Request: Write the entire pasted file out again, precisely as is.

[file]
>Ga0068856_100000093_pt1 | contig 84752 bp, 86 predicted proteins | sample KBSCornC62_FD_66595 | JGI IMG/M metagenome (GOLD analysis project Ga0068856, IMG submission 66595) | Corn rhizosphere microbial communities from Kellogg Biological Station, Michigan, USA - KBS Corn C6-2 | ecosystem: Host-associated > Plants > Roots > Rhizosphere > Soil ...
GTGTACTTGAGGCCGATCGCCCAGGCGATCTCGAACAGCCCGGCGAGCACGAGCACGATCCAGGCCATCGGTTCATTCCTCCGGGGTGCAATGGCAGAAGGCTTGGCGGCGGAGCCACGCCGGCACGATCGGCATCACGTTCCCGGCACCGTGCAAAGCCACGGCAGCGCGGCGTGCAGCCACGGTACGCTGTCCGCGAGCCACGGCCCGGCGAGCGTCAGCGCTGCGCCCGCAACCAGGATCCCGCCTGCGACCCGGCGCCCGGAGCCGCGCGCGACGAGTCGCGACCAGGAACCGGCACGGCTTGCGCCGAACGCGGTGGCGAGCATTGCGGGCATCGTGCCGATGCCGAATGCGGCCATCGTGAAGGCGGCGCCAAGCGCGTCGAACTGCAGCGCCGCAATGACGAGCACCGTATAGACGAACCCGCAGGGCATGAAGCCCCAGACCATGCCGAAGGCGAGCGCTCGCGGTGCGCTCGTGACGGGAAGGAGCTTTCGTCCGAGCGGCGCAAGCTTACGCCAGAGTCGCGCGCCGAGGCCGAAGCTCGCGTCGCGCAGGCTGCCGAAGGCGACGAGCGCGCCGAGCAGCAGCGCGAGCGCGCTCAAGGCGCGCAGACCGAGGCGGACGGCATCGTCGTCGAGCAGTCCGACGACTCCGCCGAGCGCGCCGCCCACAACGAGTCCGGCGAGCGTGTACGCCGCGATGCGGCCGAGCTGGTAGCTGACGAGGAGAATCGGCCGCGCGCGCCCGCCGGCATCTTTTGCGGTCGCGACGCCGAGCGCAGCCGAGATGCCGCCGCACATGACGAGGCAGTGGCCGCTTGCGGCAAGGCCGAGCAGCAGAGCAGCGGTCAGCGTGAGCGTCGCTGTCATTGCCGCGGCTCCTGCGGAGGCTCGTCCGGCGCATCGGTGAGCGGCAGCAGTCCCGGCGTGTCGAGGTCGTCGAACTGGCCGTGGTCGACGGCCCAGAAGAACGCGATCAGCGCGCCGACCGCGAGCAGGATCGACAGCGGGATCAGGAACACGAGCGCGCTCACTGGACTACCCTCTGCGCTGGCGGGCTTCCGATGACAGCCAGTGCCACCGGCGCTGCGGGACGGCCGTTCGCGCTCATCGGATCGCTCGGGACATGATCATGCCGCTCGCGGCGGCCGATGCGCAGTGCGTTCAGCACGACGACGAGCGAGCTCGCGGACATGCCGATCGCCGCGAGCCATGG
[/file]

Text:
>Ga0068856_100000093_pt1 | contig 84752 bp, 86 predicted proteins | sample KBSCornC62_FD_66595 | JGI IMG/M metagenome (GOLD analysis project Ga0068856, IMG submission 66595) | Corn rhizosphere microbial communities from Kellogg Biological Station, Michigan, USA - KBS Corn C6-2 | ecosystem: Host-associated > Plants > Roots > Rhizosphere > Soil ...
GTGTACTTGAGGCCGATCGCCCAGGCGATCTCGAACAGCCCGGCGAGCACGAGCACGATCCAGGCCATCGGTTCATTCCTCCGGGGTGCAATGGCAGAAGGCTTGGCGGCGGAGCCACGCCGGCACGATCGGCATCACGTTCCCGGCACCGTGCAAAGCCACGGCAGCGCGGCGTGCAGCCACGGTACGCTGTCCGCGAGCCACGGCCCGGCGAGCGTCAGCGCTGCGCCCGCAACCAGGATCCCGCCTGCGACCCGGCGCCCGGAGCCGCGCGCGACGAGTCGCGACCAGGAACCGGCACGGCTTGCGCCGAACGCGGTGGCGAGCATTGCGGGCATCGTGCCGATGCCGAATGCGGCCATCGTGAAGGCGGCGCCAAGCGCGTCGAACTGCAGCGCCGCAATGACGAGCACCGTATAGACGAACCCGCAGGGCATGAAGCCCCAGACCATGCCGAAGGCGAGCGCTCGCGGTGCGCTCGTGACGGGAAGGAGCTTTCGTCCGAGCGGCGCAAGCTTACGCCAGAGTCGCGCGCCGAGGCCGAAGCTCGCGTCGCGCAGGCTGCCGAAGGCGACGAGCGCGCCGAGCAGCAGCGCGAGCGCGCTCAAGGCGCGCAGACCGAGGCGGACGGCATCGTCGTCGAGCAGTCCGACGACTCCGCCGAGCGCGCCGCCCACAACGAGTCCGGCGAGCGTGTACGCCGCGATGCGGCCGAGCTGGTAGCTGACGAGGAGAATCGGCCGCGCGCGCCCGCCGGCATCTTTTGCGGTCGCGACGCCGAGCGCAGCCGAGATGCCGCCGCACATGACGAGGCAGTGGCCGCTTGCGGCAAGGCCGAGCAGCAGAGCAGCGGTCAGCGTGAGCGTCGCTGTCATTGCCGCGGCTCCTGCGGAGGCTCGTCCGGCGCATCGGTGAGCGGCAGCAGTCCCGGCGTGTCGAGGTCGTCGAACTGGCCGTGGTCGACGGCCCAGAAGAACGCGATCAGCGCGCCGACCGCGAGCAGGATCGACAGCGGGATCAGGAACACGAGCGCGCTCACTGGACTACCCTCTGCGCTGGCGGGCTTCCGATGACAGCCAGTGCCACCGGCGCTGCGGGACGGCCGTTCGCGCTCATCGGATCGCTCGGGACATGATCATGCCGCTCGCGGCGGCCGATGCGCAGTGCGTTCAGCACGACGACGAGCGAGCTCGCGGACATGCCGATCGCCGCGAGCCATGG